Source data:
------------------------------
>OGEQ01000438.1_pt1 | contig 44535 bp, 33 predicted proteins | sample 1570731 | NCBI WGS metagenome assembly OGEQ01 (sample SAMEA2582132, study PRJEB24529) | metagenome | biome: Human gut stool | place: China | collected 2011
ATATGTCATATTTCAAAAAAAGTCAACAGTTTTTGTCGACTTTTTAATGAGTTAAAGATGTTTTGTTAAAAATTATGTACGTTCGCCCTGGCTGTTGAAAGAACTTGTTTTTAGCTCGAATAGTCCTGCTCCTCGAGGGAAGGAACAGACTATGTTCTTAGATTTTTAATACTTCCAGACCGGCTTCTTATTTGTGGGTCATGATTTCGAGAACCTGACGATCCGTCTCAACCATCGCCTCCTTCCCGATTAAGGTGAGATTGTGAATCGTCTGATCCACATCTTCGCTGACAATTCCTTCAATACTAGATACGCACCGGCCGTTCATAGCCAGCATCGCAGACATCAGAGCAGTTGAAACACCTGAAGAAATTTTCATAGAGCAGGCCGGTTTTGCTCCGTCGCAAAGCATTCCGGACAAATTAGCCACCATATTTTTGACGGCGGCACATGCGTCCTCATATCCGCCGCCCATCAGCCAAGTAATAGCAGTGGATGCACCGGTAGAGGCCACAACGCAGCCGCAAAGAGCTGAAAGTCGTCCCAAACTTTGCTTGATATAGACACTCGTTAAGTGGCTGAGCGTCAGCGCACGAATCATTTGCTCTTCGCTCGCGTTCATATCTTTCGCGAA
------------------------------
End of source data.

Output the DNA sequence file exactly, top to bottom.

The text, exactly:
>OGEQ01000438.1_pt1 | contig 44535 bp, 33 predicted proteins | sample 1570731 | NCBI WGS metagenome assembly OGEQ01 (sample SAMEA2582132, study PRJEB24529) | metagenome | biome: Human gut stool | place: China | collected 2011
ATATGTCATATTTCAAAAAAAGTCAACAGTTTTTGTCGACTTTTTAATGAGTTAAAGATGTTTTGTTAAAAATTATGTACGTTCGCCCTGGCTGTTGAAAGAACTTGTTTTTAGCTCGAATAGTCCTGCTCCTCGAGGGAAGGAACAGACTATGTTCTTAGATTTTTAATACTTCCAGACCGGCTTCTTATTTGTGGGTCATGATTTCGAGAACCTGACGATCCGTCTCAACCATCGCCTCCTTCCCGATTAAGGTGAGATTGTGAATCGTCTGATCCACATCTTCGCTGACAATTCCTTCAATACTAGATACGCACCGGCCGTTCATAGCCAGCATCGCAGACATCAGAGCAGTTGAAACACCTGAAGAAATTTTCATAGAGCAGGCCGGTTTTGCTCCGTCGCAAAGCATTCCGGACAAATTAGCCACCATATTTTTGACGGCGGCACATGCGTCCTCATATCCGCCGCCCATCAGCCAAGTAATAGCAGTGGATGCACCGGTAGAGGCCACAACGCAGCCGCAAAGAGCTGAAAGTCGTCCCAAACTTTGCTTGATATAGACACTCGTTAAGTGGCTGAGCGTCAGCGCACGAATCATTTGCTCTTCGCTCGCGTTCATATCTTTCGCGAA